Yet as late as 1800, experimentation was still only one of several approaches to elucidating physiological processes. Drawing conclusions about function on the basis of structure—deducing physiology from anatomy—remained popular, as did a priori theorizing in accord with some physical or chemical model; experimentation might be employed in either of those cases, but only to substantiate the preestablished theory. That overly rationalistic orientation to physiology and medicine was already coming under attack, however, by the philosophe-physicians of the "Paris School." Their call for a medicine rooted in empiricism was answered most eagerly and effectively by Francois Magendie (1783–1855), who from 1805 through the 1820s used animal experimentation to clarify such questions as the mode of action of strychnine, the mechanism of emesis, and the functioning of the nervous system. Magendie insisted on analyzing function without being prejudiced by anatomical structure, and thereby established irrevocably the superiority of the experimental method for physiological inquiry. (Contemporaneously, researchers at French veterinary schools were also developing physiology along experimental instead of speculative lines). Magendie's pupil, Claude Bernard (1813–1878), utilized the experimental method even more successfully, discovering the vasomotor nerves, the glycogenic activity of the liver, the digestive role of pancreatic juice, and the mechanism of curare's effects on neuromuscular function. Bernard was equally significant for the philosophical analysis of the necessity of animal experimentation presented in his Introduction a l'etude de la medecine experimentale(1865). There he argued that it was unethical to experiment on human beings, no matter how beneficial the findings might prove for others, if the experiment could harm the subject to any extent whatever. Benefit to others did, on the other hand, justify experiments, including painful ones, on animals. The fact that many human lives could be saved by a relatively few animal deaths made the practice of vivisection a "right," he concluded, "entirely and absolutely" (p. 178). Bernard's analysis solidified the recognition of experimental research with animals as an essential practice for medical progress (Lesch; Rupke; Schiller).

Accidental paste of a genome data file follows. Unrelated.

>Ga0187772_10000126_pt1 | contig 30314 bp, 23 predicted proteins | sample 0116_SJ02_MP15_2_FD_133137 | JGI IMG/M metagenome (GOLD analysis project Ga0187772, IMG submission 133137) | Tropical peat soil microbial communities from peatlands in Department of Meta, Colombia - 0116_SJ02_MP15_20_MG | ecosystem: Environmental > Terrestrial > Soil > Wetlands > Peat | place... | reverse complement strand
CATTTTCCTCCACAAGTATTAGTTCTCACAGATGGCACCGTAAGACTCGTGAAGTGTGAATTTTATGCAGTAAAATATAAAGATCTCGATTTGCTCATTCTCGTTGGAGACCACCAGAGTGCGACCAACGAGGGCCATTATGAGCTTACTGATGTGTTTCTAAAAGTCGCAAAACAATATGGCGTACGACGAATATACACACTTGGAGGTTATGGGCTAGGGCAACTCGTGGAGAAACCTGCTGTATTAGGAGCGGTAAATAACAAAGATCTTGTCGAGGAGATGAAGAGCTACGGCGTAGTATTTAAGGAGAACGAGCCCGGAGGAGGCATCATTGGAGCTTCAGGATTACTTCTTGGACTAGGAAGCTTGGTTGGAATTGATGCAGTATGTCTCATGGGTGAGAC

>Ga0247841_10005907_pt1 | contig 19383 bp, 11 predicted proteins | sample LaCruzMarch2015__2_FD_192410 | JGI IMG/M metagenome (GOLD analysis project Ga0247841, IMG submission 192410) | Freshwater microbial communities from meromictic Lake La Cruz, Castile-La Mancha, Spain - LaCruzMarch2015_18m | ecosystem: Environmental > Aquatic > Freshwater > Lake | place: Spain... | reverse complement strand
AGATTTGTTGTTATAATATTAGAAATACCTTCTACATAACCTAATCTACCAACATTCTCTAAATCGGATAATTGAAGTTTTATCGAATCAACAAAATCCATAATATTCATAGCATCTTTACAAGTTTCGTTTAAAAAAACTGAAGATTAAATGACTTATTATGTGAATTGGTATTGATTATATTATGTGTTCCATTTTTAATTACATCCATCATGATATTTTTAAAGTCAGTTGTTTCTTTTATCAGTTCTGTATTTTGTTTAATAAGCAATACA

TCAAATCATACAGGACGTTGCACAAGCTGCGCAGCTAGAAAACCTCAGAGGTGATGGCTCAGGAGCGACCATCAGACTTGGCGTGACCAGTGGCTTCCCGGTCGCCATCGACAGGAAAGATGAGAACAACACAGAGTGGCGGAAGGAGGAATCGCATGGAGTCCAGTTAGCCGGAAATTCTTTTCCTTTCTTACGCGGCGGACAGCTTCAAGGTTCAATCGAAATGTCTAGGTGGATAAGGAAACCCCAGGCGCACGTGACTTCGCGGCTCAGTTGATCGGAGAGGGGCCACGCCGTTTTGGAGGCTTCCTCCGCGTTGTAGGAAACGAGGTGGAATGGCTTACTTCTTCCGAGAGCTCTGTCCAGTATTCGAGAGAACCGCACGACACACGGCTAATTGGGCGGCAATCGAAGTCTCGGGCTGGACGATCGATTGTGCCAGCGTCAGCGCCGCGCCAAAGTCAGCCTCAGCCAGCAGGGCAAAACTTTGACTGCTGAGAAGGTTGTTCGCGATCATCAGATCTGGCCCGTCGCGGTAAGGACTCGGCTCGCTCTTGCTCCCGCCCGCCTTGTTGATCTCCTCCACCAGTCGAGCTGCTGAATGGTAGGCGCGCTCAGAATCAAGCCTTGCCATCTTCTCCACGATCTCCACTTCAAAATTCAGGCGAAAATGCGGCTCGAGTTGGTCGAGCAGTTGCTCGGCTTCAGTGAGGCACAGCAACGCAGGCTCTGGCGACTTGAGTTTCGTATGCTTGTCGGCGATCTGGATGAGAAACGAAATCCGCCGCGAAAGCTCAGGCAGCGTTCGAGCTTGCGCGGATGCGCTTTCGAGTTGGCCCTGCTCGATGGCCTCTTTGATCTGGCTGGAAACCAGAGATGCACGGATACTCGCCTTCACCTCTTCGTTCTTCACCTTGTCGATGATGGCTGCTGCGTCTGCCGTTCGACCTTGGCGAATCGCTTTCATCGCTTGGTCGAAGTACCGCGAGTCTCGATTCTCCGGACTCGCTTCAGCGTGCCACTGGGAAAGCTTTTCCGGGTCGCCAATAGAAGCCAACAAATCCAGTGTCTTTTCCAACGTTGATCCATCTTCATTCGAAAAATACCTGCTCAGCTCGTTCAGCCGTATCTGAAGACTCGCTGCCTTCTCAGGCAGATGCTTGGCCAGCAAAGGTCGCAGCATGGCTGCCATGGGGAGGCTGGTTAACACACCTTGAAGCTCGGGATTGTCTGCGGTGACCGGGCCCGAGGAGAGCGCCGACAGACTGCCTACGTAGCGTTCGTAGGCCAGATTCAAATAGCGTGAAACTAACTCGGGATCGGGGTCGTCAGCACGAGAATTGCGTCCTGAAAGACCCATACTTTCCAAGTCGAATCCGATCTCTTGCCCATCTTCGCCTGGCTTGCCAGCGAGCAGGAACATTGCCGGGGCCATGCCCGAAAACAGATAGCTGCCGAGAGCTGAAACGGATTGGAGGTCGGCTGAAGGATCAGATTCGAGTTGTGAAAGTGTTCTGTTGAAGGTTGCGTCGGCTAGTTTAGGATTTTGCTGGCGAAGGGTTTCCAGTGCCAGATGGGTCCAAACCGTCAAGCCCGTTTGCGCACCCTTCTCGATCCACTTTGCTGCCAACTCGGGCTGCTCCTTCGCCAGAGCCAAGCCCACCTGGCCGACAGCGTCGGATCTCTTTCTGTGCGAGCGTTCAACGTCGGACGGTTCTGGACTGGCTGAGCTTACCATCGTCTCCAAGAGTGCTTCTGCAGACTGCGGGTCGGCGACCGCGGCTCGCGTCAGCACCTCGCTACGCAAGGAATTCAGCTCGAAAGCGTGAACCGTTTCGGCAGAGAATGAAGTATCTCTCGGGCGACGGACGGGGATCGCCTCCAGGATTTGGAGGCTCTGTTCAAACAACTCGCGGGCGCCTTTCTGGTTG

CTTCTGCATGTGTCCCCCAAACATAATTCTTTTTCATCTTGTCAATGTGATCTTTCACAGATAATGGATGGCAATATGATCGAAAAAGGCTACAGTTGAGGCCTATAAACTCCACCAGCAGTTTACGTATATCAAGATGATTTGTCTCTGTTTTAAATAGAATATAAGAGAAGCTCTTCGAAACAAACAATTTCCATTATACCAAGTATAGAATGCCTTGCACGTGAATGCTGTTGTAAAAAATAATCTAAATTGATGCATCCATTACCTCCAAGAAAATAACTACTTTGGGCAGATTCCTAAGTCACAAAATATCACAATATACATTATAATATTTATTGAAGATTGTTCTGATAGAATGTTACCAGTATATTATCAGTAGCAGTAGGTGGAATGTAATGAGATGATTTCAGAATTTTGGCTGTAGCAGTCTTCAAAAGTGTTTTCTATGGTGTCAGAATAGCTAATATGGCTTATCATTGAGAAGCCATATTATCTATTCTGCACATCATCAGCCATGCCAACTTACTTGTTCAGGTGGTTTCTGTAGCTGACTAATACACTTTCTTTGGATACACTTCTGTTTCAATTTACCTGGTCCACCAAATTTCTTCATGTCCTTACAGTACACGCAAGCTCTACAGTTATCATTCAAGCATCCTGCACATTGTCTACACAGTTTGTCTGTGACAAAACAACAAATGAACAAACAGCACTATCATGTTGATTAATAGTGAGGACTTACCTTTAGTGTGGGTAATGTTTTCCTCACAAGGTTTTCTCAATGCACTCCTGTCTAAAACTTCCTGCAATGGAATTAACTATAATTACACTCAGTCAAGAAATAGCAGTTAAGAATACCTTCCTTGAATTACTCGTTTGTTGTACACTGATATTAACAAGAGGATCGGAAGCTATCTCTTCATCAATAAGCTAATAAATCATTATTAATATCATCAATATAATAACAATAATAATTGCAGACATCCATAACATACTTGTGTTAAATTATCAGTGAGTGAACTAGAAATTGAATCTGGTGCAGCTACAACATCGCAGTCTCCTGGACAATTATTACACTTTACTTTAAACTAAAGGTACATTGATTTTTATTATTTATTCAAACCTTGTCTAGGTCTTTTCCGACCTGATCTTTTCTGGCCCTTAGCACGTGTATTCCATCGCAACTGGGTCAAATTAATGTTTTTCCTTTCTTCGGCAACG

At the same time, physiology and other experimental medical sciences were achieving the status of distinct, institutionalized professions. Historically, physiology had been pursued by physicians in whatever time they had left from treating patients or giving university lectures (and also, on occasion, by amateurs of means). The French had taken the lead in making physiology an independent discipline, yet it was in Germany that research physiology bloomed as a new professional field. The nineteenth-century reformation of universities in the German states, with its emphasis on research and the uncovering of new knowledge, led to the establishment of research institutes employing full-time physiologists, along with pharmacologists and other biological experimenters (Coleman and Holmes). The expectation that research would result in practical medical applications useful to humankind attracted both political and philanthropic support, and ultimately expectation was fulfilled with the flowering of medical microbiology and immunology in the 1880s. The germ theory was built upon laboratory experiments on thousands of animals; applications of the theory quickly made surgery far more effective and safe, and sharply refined programs for the prevention of epidemic disease. Louis Pasteur (1822–1895) discovered a vaccine for rabies in 1885 by infecting numerous dogs and rabbits with the disease, while the research leading to the introduction of diphtheria antitoxin in 1891 involved injecting guinea pigs, rats, and other species with diphtheria toxin. Such breakthroughs allowed experimental medicine to grow by feeding on itself, discovery generating support for more laboratories and scientists, leading to further discovery. By 1900, the German research ethos had established itself throughout the Western hemisphere, even in the United States (Fye). During the course of the twentieth century, moreover, the use of animals in research spread beyond the boundaries of physiology and pharmacology into areas such as psychology, the standardization of drug products, and toxicity testing of cosmetics and other consumer products. The "laboratory animal" has become a universal tool and symbol of medical progress and modern civilization.